Port of Camas-Washougal Commissioner John Spencer concluded his speech at the grand-opening ceremony for Washougal’s newest park by sticking out his elbows to mimic a bird’s wings.
“We’re all here at Eagle View Park. Doesn’t anybody want to do an ‘eagle cry’?” he asked the gathered crowd.
The Port of Camas-Washougal commissioner flapped his “wings” up and down, screeched twice, then smiled and said, “There you go,” before turning away from the podium.
Local residents and community leaders laughed at Spencer’s momentary display of enthusiasm, which segued into a more formal introduction of Washougal’s newest park, the 1-acre Eagle View Park on Sept. 7.
Nestled between the new Ninebark Apartments complex and the Columbia River riparian area along the Washougal riverfront, the new park features a concrete paved walking path, trails, artwork, and community gathering spaces.
Washougal Mayor David Stuebe recalled that the area used to be “just a little cement strip” that held no promise of what the future park might offer.
“It was pretty, but we didn’t have the vision,” Stuebe said. “(Now) it’s come to reality. This looks really gorgeous. This is going to be a great addition to our community. This is a perfect way to utilize our space for our community to enjoy the river.”
Organized as a “nature-based experience,” Eagle View Park contains three primary gardens, each with elements that celebrate local ecology, culture and commerce. Through the use of regionally specific plants, locally sourced materials and the reuse of native site boulders, the park’s character “is an homage to the river landscape,” according to a news release issued by the city of Washougal.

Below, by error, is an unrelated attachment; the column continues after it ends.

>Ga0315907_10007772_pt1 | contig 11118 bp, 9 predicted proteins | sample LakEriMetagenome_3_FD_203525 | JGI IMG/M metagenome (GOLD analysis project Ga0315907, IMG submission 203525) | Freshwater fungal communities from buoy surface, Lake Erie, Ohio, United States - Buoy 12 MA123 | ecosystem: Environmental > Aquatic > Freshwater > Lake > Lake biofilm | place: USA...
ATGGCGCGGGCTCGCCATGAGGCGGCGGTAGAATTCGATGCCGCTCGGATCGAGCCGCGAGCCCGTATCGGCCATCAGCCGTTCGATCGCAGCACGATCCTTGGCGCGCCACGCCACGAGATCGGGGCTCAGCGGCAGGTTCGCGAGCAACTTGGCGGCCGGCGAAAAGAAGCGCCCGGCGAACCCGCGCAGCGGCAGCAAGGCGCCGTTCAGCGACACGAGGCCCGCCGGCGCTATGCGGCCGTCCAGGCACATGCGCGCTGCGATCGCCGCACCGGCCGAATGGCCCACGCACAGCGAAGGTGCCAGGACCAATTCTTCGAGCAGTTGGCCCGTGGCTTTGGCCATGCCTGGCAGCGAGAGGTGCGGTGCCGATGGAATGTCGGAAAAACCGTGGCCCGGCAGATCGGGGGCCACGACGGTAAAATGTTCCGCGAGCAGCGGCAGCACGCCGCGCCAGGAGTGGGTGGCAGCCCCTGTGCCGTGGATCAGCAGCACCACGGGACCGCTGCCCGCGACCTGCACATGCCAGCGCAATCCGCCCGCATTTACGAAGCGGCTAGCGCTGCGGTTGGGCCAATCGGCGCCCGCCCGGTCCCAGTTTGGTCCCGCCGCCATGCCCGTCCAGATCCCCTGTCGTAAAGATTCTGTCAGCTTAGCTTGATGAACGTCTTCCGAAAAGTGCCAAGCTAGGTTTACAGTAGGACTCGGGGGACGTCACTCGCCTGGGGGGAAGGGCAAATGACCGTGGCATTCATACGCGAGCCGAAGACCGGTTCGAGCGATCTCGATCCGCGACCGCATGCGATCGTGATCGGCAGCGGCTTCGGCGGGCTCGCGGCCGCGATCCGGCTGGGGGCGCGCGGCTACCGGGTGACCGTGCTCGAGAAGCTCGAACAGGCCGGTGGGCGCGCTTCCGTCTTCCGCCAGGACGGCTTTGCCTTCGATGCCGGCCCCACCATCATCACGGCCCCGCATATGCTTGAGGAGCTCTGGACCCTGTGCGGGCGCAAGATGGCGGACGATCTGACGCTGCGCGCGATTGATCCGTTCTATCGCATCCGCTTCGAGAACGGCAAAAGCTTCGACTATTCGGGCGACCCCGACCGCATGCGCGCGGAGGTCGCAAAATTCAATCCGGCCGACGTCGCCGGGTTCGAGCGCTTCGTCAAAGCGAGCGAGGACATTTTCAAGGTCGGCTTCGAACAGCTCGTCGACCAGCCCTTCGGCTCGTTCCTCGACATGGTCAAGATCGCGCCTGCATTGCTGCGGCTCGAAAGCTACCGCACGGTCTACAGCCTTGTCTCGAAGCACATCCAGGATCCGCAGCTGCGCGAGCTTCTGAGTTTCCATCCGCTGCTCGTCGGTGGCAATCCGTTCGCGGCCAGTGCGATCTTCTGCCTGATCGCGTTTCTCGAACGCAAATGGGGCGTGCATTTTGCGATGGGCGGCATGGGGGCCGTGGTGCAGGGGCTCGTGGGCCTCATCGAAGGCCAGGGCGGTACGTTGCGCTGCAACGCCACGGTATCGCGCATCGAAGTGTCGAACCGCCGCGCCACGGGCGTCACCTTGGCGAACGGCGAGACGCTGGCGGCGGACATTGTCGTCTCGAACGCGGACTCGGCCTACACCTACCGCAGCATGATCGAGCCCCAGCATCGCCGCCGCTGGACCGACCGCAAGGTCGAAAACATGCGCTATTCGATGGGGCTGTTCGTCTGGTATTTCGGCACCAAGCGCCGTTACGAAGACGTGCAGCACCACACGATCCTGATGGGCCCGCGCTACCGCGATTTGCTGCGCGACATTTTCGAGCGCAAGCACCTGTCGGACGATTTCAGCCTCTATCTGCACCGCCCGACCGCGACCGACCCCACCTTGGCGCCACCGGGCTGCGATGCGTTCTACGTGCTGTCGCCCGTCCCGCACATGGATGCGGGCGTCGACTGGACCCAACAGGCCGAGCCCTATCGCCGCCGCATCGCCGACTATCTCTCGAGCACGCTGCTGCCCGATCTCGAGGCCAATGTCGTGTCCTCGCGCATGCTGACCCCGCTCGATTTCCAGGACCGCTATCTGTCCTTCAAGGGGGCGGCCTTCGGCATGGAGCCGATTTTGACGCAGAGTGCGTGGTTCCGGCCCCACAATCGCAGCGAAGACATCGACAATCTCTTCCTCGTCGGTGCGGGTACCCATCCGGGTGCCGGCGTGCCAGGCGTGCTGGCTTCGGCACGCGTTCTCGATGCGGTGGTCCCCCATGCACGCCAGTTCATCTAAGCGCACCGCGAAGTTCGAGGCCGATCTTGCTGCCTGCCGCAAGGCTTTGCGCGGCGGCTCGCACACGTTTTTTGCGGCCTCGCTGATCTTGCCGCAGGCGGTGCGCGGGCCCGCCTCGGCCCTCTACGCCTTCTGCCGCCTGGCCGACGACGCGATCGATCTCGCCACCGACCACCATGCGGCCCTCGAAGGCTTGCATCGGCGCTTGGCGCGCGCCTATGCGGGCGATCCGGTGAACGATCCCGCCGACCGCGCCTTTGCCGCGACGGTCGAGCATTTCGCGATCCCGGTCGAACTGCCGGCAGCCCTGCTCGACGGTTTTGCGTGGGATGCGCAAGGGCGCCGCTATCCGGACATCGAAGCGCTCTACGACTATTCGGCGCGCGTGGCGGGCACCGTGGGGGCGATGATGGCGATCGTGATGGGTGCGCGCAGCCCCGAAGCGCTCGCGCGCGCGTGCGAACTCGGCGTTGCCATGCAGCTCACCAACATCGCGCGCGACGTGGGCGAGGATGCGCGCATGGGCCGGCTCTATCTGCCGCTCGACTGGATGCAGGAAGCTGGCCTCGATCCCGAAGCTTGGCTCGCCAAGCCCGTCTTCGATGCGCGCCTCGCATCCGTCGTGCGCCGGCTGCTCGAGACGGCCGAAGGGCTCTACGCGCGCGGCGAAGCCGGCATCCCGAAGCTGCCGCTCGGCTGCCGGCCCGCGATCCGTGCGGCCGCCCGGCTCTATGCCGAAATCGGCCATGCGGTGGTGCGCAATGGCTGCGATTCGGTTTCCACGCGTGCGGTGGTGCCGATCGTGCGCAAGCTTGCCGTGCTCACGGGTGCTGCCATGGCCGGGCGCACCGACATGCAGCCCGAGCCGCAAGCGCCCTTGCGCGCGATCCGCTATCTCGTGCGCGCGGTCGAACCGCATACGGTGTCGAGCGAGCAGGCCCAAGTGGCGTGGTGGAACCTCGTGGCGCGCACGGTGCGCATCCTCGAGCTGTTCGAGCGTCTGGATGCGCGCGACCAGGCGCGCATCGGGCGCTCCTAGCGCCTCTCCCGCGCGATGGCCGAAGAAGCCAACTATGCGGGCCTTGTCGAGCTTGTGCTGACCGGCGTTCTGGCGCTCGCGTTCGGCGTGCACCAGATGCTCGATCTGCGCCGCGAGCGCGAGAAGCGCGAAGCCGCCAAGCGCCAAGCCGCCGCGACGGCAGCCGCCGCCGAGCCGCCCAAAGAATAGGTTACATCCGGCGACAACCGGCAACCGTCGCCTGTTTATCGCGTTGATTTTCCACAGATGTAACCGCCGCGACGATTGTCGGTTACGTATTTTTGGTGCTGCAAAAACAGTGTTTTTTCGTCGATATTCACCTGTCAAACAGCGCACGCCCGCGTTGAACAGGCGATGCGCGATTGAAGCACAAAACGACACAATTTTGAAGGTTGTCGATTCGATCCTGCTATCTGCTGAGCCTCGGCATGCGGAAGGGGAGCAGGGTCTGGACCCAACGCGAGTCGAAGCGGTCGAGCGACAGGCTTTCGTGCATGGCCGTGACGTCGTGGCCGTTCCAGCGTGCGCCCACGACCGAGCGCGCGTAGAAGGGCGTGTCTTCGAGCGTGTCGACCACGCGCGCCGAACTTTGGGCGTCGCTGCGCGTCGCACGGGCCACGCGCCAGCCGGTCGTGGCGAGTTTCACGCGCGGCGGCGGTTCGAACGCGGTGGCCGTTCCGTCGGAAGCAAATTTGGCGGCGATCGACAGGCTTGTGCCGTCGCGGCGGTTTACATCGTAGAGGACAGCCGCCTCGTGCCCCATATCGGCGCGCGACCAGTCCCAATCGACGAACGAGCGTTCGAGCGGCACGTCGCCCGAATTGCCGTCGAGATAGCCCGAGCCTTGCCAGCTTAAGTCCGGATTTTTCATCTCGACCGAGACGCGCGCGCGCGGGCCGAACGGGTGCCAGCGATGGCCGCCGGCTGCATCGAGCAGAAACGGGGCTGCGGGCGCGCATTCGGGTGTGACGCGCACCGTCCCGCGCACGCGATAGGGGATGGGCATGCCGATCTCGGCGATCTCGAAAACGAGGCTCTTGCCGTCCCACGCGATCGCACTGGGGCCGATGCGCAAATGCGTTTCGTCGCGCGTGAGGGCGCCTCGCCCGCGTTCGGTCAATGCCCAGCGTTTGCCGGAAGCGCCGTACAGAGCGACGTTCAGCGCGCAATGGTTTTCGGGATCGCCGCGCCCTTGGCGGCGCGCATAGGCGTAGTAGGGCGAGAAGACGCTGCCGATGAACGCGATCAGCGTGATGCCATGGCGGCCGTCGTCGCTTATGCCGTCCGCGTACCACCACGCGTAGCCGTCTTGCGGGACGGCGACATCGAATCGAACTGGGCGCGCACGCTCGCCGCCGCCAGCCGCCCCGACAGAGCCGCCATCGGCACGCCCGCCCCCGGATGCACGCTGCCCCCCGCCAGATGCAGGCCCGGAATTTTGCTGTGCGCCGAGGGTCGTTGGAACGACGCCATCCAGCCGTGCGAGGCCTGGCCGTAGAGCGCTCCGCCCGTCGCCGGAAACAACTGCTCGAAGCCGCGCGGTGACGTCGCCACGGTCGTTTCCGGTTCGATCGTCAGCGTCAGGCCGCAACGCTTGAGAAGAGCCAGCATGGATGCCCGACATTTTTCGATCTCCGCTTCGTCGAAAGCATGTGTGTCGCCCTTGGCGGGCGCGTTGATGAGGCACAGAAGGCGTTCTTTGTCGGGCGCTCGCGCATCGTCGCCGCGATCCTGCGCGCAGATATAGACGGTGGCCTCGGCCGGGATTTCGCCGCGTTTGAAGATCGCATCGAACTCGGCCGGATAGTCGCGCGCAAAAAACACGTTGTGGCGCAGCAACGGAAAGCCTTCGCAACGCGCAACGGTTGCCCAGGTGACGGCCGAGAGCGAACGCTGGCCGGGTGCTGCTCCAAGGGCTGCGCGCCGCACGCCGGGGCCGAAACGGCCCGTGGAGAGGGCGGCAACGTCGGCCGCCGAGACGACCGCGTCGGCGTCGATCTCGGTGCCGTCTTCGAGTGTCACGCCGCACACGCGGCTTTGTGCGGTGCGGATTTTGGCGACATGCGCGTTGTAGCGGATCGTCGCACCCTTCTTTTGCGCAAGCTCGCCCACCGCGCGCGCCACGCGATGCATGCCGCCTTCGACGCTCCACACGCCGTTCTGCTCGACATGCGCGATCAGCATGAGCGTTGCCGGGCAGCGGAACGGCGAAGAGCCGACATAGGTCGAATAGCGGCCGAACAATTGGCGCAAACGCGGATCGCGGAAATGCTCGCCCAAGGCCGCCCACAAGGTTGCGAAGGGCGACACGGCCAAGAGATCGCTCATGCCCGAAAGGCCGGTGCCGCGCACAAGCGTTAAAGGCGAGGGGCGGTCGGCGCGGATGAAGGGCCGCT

The park also features a piece of artwork titled “Quaytskin,” created by Grand Ronde, Ore., resident Travis Stewart, a contemporary Northwest artist of Chinook, Rogue River and Kalapuya descent.
“ ‘Quaytskin’ is a contemporary interpretation of a ‘welcome figure,’ a traditional marker of place and true land acknowledgement for the Chinook people who have called the villages along the Columbia River home for thousands of years,” said Chelsea Rooklyn, brand manager for Killian Pacific, the Portland-based real estate company that developed the park. “It offers the opportunity to revitalize a nearly forgotten art form that originated in this region, bringing attention to its earliest inhabitants while acting as a signal of goodwill to all those who call this place home.”
Killian Pacific partnered with the Port of Camas-Washougal to exchange land for the park. Killian Pacific and Ninebark will manage the park for the next eight years, then turn over maintenance responsibilities to the city of Washougal.